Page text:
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  • Writer's pictureBrianna Dunbar

How to Reduce Employee Turnover and Boost Retention

Image by Free-Photos from Pixabay

The average employee turnover rate in the U.S. hovers around 22% during most years. The 2021 report from the Bureau of Labor Statistics showed that the total separation rate in 2020 was 57.3%. But the number of people voluntarily leaving their jobs in 2020 actually dipped significantly as employees were hesitant to add more uncertainty on top of an already chaotic year. Now, as organizations begin eying a return to normalcy, many organizations are bracing for massive churn and what the Society for Human Resources Management (SHRM) dubs a, “turnover tsunami” after the slowing of turnover during the pandemic.

Although you can’t control every reason that drives employees to leave voluntarily or involuntarily, there are steps you can take to make your organization one that makes its employees want to stay and prevent you from spending the thousands of dollars and hours of lost productivity it costs for each new hire. SHRM estimates that the average cost for hiring a single new employee is $4,129 and it takes more than 40 days on average to fill an open position.

And that’s just the average. Experts predict that up to 20% of employees at the executive level may leave their jobs in 2021. Imagine the additional time and money needed to replace high-level employees.

Lots of experts will tell you to start by making sure you’re offering healthy, competitive wages and benefits. There’s so much more to reducing turnover and retaining employees than that. You might not be able to hold on to everyone. But these five tips can help boost retention, slowing the revolving door and strengthening your company.

Start at the Beginning: Hire the Right People

Sounds obvious, right? The 2021 Talent Trends Report from Randstad Sourceright reveals that 40% of leaders are struggling to find the talent they need, even with millions of people looking to get back into the workforce. A few months later, a March survey from the National Federation of Independent Business revealed that 42% of businesses had jobs they couldn't fill, with 91% of those businesses finding few-to-no qualified applicants for the open positions.

Lack of skills and a struggle to find qualified candidates can leave business leaders scrambling. But even if there’s a flood of applications coming in, waiting to choose the right candidate is essential, especially if you’re looking to reduce turnover. When you hire well, your employees will grow with your business. They’ll be invested in good outcomes and motivated to keep things moving in a positive direction. Make sure you’re clear about what the job entails and ask strategic questions to get a good feel for who the person is and how their skills will mesh with the rest of the team before making a job offer.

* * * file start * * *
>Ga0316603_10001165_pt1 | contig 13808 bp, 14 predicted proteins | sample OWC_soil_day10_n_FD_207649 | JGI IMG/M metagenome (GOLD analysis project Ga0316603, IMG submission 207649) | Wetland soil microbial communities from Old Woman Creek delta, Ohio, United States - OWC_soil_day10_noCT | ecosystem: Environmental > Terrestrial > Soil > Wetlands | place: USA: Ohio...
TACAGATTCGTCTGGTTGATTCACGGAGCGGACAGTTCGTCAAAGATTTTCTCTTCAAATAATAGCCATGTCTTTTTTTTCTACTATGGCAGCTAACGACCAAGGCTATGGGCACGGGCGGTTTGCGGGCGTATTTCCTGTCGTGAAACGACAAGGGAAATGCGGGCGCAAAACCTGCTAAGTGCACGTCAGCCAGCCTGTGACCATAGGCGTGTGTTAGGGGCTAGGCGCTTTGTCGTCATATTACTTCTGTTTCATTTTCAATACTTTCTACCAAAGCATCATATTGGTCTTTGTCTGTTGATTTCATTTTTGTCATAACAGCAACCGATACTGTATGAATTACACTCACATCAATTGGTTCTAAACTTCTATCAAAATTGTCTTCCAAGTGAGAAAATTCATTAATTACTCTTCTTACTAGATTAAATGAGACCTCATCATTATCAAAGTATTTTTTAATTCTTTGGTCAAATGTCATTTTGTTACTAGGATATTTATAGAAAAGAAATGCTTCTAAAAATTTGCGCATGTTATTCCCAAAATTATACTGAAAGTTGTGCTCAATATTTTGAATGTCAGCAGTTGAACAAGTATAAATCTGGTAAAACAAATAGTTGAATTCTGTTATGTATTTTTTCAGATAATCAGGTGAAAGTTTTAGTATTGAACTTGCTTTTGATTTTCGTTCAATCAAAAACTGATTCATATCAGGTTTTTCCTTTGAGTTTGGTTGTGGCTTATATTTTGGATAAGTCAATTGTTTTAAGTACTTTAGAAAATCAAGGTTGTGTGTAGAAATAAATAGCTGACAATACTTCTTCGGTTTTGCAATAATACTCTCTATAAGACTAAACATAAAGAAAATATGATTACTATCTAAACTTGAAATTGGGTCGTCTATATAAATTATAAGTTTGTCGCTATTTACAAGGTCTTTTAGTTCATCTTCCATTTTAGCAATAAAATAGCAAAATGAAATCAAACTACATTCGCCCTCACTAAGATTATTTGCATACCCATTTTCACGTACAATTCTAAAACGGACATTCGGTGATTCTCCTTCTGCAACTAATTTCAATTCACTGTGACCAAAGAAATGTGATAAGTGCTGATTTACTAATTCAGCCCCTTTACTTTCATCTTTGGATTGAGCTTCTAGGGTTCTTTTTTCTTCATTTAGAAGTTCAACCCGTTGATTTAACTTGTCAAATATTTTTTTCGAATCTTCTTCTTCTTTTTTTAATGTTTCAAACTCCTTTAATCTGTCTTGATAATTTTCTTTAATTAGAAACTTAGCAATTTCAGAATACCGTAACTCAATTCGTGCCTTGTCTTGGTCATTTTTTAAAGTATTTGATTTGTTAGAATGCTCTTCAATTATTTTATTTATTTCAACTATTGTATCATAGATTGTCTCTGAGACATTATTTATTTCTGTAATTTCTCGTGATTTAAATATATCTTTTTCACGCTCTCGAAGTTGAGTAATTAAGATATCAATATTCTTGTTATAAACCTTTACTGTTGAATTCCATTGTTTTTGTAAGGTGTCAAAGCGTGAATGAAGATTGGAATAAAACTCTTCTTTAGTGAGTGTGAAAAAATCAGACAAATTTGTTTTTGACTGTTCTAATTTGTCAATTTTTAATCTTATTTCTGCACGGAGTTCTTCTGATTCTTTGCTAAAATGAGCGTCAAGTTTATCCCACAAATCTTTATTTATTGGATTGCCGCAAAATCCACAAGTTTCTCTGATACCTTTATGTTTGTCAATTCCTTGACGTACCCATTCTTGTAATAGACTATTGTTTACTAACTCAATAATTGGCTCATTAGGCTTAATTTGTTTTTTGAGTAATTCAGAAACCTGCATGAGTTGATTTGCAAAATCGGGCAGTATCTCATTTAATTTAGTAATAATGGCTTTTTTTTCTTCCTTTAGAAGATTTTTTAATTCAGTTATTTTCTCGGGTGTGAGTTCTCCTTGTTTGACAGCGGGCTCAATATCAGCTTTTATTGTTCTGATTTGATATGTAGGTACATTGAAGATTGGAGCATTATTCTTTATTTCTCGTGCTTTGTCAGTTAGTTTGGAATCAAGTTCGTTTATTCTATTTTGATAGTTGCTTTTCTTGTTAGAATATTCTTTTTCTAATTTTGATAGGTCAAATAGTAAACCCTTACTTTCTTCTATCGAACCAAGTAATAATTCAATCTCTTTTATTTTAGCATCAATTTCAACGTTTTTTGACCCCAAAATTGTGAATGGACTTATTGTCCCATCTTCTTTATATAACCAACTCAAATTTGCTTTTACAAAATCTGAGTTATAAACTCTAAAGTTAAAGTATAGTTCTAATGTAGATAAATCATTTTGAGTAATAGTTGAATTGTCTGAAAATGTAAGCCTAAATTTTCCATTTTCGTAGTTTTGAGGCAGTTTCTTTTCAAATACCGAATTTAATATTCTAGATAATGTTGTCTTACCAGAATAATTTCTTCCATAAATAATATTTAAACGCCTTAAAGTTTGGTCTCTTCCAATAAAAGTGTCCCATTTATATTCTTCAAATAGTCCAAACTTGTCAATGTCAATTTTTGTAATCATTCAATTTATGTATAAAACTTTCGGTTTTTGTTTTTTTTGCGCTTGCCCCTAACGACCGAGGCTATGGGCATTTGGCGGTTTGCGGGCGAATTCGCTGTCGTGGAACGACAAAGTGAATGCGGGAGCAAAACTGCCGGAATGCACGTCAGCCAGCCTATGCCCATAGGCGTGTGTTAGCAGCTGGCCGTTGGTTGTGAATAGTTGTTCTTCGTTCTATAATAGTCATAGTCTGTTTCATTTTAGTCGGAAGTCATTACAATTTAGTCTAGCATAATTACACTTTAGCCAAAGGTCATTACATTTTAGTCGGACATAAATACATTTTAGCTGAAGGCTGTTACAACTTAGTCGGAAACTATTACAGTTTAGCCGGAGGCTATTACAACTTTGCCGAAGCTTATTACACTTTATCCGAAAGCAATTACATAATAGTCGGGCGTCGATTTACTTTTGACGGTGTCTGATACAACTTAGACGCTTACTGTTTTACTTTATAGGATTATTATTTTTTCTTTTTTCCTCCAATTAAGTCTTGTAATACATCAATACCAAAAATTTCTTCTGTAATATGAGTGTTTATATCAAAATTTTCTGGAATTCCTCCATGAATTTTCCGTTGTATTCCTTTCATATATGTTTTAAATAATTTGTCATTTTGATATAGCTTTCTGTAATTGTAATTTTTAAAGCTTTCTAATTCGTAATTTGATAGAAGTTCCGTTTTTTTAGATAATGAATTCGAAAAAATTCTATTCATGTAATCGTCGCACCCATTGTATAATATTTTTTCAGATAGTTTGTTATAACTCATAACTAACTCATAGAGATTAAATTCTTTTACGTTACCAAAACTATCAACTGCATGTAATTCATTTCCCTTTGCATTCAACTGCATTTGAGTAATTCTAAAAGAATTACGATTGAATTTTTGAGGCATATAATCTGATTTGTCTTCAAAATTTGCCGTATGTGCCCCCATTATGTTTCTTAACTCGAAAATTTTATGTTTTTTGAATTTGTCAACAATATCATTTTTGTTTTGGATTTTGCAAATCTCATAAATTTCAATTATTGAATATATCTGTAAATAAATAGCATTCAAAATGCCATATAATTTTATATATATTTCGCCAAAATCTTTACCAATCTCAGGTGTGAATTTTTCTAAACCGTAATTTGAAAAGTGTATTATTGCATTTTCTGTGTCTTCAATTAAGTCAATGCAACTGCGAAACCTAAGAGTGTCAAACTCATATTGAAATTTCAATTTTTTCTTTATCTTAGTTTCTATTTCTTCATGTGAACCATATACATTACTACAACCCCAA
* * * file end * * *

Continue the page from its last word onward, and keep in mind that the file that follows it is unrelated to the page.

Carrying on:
Set New Hires Up for Success

Set the tone right out of the gate with an onboarding and training process that provides a window through which new hires can see exactly how they can thrive at their new company. Go through the process to ensure that it teaches new hires about their jobs as well as the culture of the organization. Have a robust coaching or mentorship program in place to help guide them through the beginning steps, providing support as needed. Leaving a positive impression and providing the tools for success from the start creates an environment that nurtures employees and makes them want to stay.

Create a Dynamic Culture

Some experts contend that culture is the defining feature that can create a workplace that’s irresistible. That keeps everyone feeling happy, satisfied, fulfilled and content to stay put. In fact, if you ask those devoted to reducing turnover, you'll likely hear that culture is one of the top factors in worker retention. In a place that's amazing to work, employees will be more engaged. And engaged employees are 59% less likely to be shopping for a new job within the next year.

Prioritize the employee experience. Build every part of that from leadership to environment to operations with the goal of empowering employees and aligning the business's practices with its core values. Make sure you communicate the organization’s vision and create an inclusive atmosphere that fosters loyalty.

Provide Opportunities for Learning and Advancement

Employees need to feel like they're valued. That they play an important role in contributing to the success of the organization. When you promote from within and provide opportunities for development and continuing education, it reinforces how your company views its employees. In turn, it also empowers employees and makes them feel more invested in the company.

Stay Flexible

Today’s employees demand flexibility, particularly in the aftermath of the pandemic. As employers start bringing people back to the office, most workers want to keep working remotely for at least part of the time. A recent survey showed that one in three people who work from home right now will look for another job if they have to go back to the office on a full-time basis. But when you include flexibility into your culture, it's easier to meet those types of needs. It's also easier to support your employees in maintaining a healthy, happy work-life balance.

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